After being involved in a road accident in Port Elizabeth, a biker in his 40s had a Cape Town surgeon to thank for his survival.
The biker had sustained life-threatening injuries, and Cape Town surgeon, Dr Wimpie Odendaal, on holiday in the city along with his wife, jumped in to attend to his injuries.
In a statement, Netcare said that Dr Odendaal, who was first to arrive on the scene, recognised that the motorcyclist had sustained serious chest injuries and was able to perform a life-saving emergency procedure with only rudimentary tools while waiting for emergency medical services to arrive.
Seconds after the accident
"My wife, general practitioner Dr Christa de Wit, and I were on holiday in Port Elizabeth and were driving with my sister-in-law Louise, who is a nursing sister, on a quiet, leafy back road when we happened upon the scene of a road accident," Dr Odendaal, who practises at Netcare Blaauwberg Hospital, recalls.
"Clearly, the accident had happened just seconds before we arrived. My wife immediately asked Louise to call emergency medical services.
"An injured man was sitting upright in the middle of the road, and a woman, clearly very distressed, was standing next to her damaged car. While he was visibly in pain, it was not initially obvious that he had sustained severe injuries.
"Within seconds, however, the man’s condition deteriorated. He became very short of breath, lost consciousness and no pulse could be discerned."
Saving a life... with a pocket knife
Dr Odendaal and his wife immediately began performing cardiopulmonary resuscitation (CPR) on the man.
"The veins in the patient’s neck were distended and his trachea had shifted. It became evident that he had developed a tension pneumothorax, which is a life-threatening condition where air becomes trapped between the membranes surrounding the lungs.
"Not only does tension pneumothorax compress the lung, making breathing difficult, if not impossible, it also decreases the flow of blood to the heart and can very quickly lead to cardiopulmonary arrest. I knew that something would need to be done immediately to relieve the tension pneumothorax, or the man would have little chance of survival.
"By this time, a few bystanders had gathered at the scene and, as I had no medical equipment in my car save for a plastic mouthpiece for mouth to mouth resuscitation, I shouted to ask if anybody had a sharp object I could use.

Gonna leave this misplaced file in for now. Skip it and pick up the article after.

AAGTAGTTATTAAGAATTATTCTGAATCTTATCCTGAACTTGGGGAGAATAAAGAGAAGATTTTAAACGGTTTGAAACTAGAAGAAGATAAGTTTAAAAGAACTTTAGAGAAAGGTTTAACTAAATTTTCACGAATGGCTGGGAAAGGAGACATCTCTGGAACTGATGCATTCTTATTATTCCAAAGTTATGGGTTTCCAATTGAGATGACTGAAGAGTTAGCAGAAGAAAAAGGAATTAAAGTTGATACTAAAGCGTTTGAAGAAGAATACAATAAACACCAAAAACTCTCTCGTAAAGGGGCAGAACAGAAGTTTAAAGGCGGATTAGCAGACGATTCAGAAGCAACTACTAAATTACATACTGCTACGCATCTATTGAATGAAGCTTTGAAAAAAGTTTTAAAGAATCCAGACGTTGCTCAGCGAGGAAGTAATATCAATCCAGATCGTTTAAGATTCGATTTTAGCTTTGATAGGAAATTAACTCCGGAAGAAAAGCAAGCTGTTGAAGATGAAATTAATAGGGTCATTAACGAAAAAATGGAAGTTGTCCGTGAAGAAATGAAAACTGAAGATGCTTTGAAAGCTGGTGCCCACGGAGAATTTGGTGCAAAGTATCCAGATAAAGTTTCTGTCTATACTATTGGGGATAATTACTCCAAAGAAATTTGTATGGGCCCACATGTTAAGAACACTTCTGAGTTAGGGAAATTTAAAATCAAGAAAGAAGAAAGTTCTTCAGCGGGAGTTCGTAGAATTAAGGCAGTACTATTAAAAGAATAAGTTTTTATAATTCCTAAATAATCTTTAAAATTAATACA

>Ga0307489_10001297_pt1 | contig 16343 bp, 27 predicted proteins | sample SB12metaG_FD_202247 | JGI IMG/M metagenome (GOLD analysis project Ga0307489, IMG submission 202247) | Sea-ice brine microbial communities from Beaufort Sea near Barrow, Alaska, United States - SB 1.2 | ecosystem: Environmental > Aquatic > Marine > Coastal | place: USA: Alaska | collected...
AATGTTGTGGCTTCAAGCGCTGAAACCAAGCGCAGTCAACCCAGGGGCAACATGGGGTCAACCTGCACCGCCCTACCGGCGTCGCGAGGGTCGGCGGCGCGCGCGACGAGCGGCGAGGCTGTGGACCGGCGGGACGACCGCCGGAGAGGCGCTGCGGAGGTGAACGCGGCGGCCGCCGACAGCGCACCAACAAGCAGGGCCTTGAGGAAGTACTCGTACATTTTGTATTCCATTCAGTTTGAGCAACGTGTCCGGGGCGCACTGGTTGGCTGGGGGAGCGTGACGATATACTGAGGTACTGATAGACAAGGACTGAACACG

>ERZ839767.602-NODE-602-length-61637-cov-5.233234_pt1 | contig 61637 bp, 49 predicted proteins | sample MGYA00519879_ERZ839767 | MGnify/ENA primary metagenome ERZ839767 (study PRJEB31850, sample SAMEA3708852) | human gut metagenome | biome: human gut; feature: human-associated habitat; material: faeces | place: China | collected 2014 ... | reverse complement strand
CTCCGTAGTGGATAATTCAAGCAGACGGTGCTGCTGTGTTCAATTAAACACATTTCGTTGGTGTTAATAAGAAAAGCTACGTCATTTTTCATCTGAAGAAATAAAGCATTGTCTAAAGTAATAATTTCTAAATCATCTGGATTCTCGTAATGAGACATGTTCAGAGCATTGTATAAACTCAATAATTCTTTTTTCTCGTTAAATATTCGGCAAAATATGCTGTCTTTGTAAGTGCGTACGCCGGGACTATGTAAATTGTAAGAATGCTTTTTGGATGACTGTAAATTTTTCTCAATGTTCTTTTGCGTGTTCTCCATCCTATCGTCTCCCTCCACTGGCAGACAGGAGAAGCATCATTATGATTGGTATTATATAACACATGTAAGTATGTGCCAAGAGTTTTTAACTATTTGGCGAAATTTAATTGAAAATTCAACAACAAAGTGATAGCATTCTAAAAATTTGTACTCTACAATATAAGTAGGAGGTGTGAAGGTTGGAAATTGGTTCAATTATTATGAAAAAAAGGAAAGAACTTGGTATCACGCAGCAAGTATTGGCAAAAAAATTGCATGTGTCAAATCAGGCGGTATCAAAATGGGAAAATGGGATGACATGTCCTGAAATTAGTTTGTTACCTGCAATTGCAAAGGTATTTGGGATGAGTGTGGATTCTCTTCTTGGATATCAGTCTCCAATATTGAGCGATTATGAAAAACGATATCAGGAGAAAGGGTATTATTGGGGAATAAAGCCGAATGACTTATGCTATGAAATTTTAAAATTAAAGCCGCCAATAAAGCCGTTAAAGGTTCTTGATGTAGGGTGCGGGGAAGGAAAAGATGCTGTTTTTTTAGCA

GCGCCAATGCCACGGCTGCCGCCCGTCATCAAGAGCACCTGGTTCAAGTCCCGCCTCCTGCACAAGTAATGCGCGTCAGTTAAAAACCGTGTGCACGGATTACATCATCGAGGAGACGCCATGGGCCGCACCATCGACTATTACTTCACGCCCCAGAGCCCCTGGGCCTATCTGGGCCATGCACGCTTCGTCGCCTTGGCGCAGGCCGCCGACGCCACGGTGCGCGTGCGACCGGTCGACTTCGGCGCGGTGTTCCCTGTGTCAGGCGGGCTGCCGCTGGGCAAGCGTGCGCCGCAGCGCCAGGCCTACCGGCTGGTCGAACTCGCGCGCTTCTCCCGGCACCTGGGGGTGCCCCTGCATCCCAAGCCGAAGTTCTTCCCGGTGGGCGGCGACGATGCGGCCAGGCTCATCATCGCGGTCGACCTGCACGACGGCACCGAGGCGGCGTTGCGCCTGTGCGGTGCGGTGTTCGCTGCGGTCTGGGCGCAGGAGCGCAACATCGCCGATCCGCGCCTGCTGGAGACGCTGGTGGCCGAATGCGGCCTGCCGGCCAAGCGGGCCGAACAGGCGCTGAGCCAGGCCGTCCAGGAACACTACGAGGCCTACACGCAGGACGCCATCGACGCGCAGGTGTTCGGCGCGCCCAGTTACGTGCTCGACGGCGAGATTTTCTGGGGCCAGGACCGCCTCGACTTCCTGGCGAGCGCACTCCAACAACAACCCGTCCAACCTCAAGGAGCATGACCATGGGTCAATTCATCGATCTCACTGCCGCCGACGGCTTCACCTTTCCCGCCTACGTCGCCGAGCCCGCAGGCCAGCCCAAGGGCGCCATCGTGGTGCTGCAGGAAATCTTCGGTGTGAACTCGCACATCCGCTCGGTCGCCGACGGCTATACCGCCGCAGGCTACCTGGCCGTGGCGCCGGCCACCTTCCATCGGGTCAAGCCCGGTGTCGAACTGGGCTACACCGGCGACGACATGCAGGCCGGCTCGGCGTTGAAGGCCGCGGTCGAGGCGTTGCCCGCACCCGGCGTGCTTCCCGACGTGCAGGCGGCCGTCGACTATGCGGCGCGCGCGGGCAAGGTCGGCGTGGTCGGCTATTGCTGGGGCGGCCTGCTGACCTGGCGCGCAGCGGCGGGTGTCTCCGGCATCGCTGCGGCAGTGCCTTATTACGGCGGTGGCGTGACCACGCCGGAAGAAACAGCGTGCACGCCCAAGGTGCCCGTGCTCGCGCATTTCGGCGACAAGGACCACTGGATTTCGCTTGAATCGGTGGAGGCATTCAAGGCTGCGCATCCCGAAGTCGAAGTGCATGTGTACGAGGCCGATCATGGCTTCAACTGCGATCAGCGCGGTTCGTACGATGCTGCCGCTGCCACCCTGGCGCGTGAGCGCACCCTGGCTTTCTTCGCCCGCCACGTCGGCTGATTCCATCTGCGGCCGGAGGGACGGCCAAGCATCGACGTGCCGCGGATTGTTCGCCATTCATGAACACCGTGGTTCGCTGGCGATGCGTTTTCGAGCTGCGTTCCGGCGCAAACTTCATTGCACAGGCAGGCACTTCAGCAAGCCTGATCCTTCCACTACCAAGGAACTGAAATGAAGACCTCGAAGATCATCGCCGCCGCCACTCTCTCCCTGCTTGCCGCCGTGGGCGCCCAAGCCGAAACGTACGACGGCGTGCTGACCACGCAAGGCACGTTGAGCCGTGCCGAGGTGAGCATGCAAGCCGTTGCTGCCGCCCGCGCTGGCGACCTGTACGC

"I was offered a pocket knife, and had no other choice than to use this to open the fifth intercostal space anterior to the midaxillary line, which is a specific area between the ribs on the side, to relieve the pressure. If it weren't for this emergency intervention, the man would most likely have died within minutes."
Small, vital improvements
After Dr Odendaal’s intervention the patient’s condition briefly improved, and a basting needle was fetched from a nearby house, which he used to keep the hole in the patient’s side open.
An ambulance soon arrived at the scene and the emergency personnel assisted with resuscitating the man.
"We used an endotracheal tube and bowl of water to devise a makeshift underwater drain to restore negative pressure to the pleural cavity and prevent the space from refilling with air. A large bore drip needle was used to relieve a second tension pneumothorax," Dr Odendaal explains.
"The patient was intubated and adrenaline was administered intravenously, and soon he was stable enough that we could transport him to the emergency department at a nearby hospital."
According to Dr Odendaal, the man spent several weeks in hospital recuperating from his injuries, which included 14 rib fractures, cardiac and pulmonary contusions, a broken pelvis and a broken foot - and has since been discharged, and is continuing his recovery at home.
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